Brazilian Dance and Cardio Hip Hop Class from 11 Workouts Fitness Trainers Actually Do
11 Workouts Fitness Trainers Actually Do
The Workouts Fitness Trainers Actually Do
What workouts do fitness trainers actually do?
As it turns out, they practice much of what they preach, do some interesting sports on the side and many of them maximize their time with HIIT (high-intensity interval training). After surveying more than 40 trainers, gym owners and other fitness professionals, we compiled a list of the workouts that fitness trainers actually do themselves.
“I’m a former competitive weightlifter turned rower, I still lift weights to stay in shape but my primary exercise these days is indoor rowing, which is also a growing sport that I now compete in. With more than 25 years of experience in the fitness business, I’m convinced that indoor rowing can be the most efficient, effective and challenging workout for the whole body,” said Mike Creamer, an NSCA and ACSM personal trainer and owner of the personal training gym Anatomically Correct. He said rowing is beneficial for building endurance and strength and it’s also ideal because regardless of age, anyone can do it. His workouts mainly consist of intervals. “I do this type of rowing workout three days a week. Typically the intervals range between two mins and 10 mins with rest periods of about half that time. The total workout time is usually between 20 and 40 mins and sometimes I do longer duration continuous rows.”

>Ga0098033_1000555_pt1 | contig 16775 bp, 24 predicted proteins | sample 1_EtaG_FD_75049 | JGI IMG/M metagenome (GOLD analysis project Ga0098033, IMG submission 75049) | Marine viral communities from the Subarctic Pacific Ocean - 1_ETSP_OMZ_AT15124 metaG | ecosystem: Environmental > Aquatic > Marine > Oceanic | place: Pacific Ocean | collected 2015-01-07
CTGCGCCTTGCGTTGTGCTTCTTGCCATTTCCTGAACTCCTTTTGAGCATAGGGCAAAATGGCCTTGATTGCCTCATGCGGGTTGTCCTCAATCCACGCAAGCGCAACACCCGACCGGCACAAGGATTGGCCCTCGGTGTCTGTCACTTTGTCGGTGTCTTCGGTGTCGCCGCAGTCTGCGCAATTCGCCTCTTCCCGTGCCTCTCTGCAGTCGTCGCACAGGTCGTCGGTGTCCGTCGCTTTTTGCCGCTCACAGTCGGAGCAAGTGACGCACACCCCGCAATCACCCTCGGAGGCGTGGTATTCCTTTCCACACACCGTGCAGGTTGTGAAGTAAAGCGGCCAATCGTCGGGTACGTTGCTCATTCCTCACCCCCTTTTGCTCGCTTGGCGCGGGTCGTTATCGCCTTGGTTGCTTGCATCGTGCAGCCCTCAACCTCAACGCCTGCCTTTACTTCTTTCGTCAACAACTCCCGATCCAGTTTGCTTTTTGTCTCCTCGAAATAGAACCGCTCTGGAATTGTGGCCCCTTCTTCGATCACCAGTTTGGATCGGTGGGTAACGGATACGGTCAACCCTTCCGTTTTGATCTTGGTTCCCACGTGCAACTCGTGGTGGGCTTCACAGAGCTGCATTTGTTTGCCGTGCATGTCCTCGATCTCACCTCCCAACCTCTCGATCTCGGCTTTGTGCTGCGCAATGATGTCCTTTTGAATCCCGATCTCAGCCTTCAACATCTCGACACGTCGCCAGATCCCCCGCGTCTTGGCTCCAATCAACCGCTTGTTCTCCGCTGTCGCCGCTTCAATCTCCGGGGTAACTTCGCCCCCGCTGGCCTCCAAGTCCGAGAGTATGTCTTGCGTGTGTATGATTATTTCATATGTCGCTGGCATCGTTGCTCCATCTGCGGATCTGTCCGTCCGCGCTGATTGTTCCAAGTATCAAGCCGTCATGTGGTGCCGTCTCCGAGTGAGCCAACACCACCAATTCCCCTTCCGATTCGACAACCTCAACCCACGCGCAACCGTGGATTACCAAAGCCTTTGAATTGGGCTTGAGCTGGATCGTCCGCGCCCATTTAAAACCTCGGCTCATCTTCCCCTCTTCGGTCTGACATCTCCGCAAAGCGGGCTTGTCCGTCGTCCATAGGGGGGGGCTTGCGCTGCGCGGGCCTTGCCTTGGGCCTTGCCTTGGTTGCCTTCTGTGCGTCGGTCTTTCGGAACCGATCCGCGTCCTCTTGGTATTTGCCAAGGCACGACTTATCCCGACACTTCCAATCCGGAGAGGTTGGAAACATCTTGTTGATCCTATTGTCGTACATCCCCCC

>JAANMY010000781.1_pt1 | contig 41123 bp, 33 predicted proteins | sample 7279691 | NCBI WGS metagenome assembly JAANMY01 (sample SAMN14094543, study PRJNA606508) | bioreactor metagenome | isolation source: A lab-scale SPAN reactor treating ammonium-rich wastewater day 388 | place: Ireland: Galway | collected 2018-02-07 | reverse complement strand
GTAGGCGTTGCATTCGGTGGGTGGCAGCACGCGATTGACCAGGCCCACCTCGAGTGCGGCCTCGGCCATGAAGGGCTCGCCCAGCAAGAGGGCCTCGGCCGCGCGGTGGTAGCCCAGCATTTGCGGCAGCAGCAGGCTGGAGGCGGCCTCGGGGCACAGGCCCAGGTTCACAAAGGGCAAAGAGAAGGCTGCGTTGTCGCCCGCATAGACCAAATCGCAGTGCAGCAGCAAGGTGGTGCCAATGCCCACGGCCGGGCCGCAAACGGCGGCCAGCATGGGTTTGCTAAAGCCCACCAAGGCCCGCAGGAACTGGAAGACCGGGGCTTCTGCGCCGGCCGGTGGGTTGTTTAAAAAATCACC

“My favorite routine is the Push/Pull/Legs routine, commonly called PPL. The reason I love this routine is due to the flexibility it allows,” said Nick Brennan, founder and CEO of Unbeaten Fitness. “On Push days, the chest, shoulders and triceps are emphasized. On Pull days, the back and biceps are emphasized. And, on Legs days, the quads, hamstrings, glutes and calves are emphasized. The flexibility comes into play because the routine gives you the ability to [shift] around your schedule, rotating through the days. For example, many lifters, myself included, will do two rotations of PPL in a week, with one rest day before repeating the cycle. Others who don't have the time or need to lift as often, will turn this into a Monday, Wednesday, Friday routine. The possibilities really are endless based on a lifter's availability to get into the gym and ability to recover from lifting sessions.”
“For me it’s all about boxing. Boxing is my go to workout as well as my primary mode of training my clients,” said Warren Bloom, a personal trainer with 13 years of experience. “Whatever your goals are, a boxing program can get you to where you need to be—you don't need much equipment and you can do the workouts anywhere.” Warren says some of the biggest aspects of the workout are footwork drills and shadow boxing (which teach balance and coordination), heavy bag drills (which is a great cardio and strength combo) and sparring (which is the “ultimate workout in real time”).
“I swim three or four times per week. When I’m in the pool, I alternate my workouts between just swimming 200s alternating strokes and doing a kick-pull workout,” said Kim Evans, an ACE certified personal trainer and fitness specialist. “In the kicking, I generally use my fins so that I can really get a leg workout, with the kickboard, and I use a pull buoy for my arm workout, focusing on a long reach and strong pull.” She said swimming gives her a break from the type of work she does with clients and allows her to think clearly.
“My other go-to work out is getting out on my stand-up paddleboard,” said Evans. “Depending on the water conditions, I may just do a hard paddle, or I will sprint, where I pull hard for 15 strokes and then easy and then repeat. Sometimes I will do a fitness workout on the board, [like] squats, burpees, pushups, etc.” But the best workout, she said, is combining sprints with strength and balance work. “SUP has given me buff shoulders and arms and helps to keep my core strong.”